Bob Michaels along with ABIL Chairperson Mary Slaughter

Bob Michaels along with ABIL Chairperson Mary Slaughter

As an advocate for the disabled for more than 30 years whose passionate commitment to independent living has taken him from board rooms to the halls of Congress, Bob Michaels has lived on both sides of disability.

When he served as Executive Director for Arizona Bridge for Independent Living) from 1984 to 1991 and in the same role with the Philadelphia-based Liberty Resources, a Center for Independent Living, from 1991 to 1995, he advocated for those with disabilities, but was not affected by one.

Today, at 67, he is.

“I didn’t have a disability when I first started out,” Michaels said. “I developed it later on. I never thought I had one.”

Michaels, who lives in Tempe, has Spinocerebellar Ataxia Type 1 (SCA-1), a brain disorder affecting coordination, primarily of fingers, hands, arms, speech and eye movement, and most often a result from damage to or atrophy of the cerebellum, the part of the brain controlling coordination of movement.

But with or without SCA-1, Michaels has always been driven to stand up for those who can’t, both literally and figuratively.

“I think that advocating for the disabled community was just always part of me,” he said. “I grew up and was raised believing that you always assist people with the greatest need. That’s what a person is supposed to do. This was the perfect job for me.”

And, certainly for the thousands of men, women and children his efforts have benefited over the years. For those contributions, Michaels received the 2014 Spirit of ABIL Award on March 24.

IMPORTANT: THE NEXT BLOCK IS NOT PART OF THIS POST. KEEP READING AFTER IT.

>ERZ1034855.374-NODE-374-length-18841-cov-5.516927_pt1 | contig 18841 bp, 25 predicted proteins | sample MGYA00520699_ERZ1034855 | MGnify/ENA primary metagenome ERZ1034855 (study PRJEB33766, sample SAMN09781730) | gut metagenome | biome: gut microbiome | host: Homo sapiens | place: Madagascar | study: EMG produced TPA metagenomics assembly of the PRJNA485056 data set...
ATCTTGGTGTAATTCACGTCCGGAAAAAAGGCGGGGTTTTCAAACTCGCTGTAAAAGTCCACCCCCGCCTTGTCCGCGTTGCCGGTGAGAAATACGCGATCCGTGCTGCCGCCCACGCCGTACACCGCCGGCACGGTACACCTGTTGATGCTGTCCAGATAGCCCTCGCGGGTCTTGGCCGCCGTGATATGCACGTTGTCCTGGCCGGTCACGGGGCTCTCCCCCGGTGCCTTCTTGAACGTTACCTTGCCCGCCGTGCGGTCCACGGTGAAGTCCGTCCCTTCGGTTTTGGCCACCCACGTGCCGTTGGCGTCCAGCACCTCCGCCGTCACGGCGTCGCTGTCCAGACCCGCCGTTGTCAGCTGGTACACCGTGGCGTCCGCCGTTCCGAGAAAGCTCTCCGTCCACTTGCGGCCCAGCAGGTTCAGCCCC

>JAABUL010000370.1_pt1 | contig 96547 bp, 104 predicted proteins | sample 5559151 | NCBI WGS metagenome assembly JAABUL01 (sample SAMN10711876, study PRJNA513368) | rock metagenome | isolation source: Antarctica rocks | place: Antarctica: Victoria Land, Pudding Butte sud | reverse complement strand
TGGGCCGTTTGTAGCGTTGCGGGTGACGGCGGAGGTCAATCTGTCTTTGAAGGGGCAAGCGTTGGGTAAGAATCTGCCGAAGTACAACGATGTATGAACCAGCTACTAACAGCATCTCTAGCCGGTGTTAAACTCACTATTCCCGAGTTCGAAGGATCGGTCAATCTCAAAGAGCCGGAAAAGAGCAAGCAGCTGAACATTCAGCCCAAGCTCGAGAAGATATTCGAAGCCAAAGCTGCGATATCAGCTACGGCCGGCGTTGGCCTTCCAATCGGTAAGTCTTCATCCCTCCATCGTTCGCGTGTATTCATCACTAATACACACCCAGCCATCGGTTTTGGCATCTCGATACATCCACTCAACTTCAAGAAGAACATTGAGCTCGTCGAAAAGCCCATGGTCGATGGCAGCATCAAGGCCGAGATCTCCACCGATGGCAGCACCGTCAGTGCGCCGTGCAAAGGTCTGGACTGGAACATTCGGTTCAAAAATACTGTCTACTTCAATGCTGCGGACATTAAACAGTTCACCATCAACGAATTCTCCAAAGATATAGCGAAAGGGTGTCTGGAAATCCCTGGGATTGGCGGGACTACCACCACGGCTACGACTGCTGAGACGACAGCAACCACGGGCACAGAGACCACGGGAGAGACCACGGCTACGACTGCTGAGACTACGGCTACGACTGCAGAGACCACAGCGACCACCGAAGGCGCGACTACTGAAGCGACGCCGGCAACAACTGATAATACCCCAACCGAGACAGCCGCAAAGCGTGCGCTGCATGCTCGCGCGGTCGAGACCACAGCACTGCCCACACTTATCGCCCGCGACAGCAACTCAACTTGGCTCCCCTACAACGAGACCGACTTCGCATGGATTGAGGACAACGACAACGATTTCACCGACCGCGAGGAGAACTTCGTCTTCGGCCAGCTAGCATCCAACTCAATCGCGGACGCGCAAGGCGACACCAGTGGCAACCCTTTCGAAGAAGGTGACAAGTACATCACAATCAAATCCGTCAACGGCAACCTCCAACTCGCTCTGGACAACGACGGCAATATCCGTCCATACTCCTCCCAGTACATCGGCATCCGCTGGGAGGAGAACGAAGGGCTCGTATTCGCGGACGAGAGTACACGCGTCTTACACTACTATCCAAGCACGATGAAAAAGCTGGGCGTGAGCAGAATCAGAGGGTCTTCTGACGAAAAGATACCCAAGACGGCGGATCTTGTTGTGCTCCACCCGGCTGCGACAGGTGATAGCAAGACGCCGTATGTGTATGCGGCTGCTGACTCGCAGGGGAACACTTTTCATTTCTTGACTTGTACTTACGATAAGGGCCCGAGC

“Bob’s style as an advocate is to motivate consumers to participate in public policy advocacy,” said Amina Kruk of ABIL, who nominated Michaels for the award. “He makes a difference by training others, believing in the power of individual action and encouraging teamwork, but he does not hesitate to challenge decision makers, policies and programs that fail to promote advocacy and true independence for persons who have disabilities.”

Michaels, who may be better known on a national scale than in Arizona, has worked in the field of independent living and disability since 1972 as a private consultant and trainer for the National Council on Independent Living as well as to centers for disability living.

He also has turned his disability blog into a book, Strong Medicine…A Roadmap for Creating or Improving Your Independent Living Program.

“It’s really a field manual for those who want to start an independent living program,” Michaels said, adding that if he had one message to deliver it would be that “people can live independently. They don’t need to move into institutions. They can live on their own. Everyone should strive to be as free as they can.”

Now fully retired, Michaels is where he wants to be: Arizona.

“I lived in Pennsylvania originally and moved to Arizona in 1975. When we first lived here, I used to tell people all the time that I lived in Arizona but I was really from Pennsylvania,” he said. “When I moved back to Pennsylvania, I realized something. I told people there that I live in Pennsylvania, but I’m really an Arizonan. And that’s how it really is.”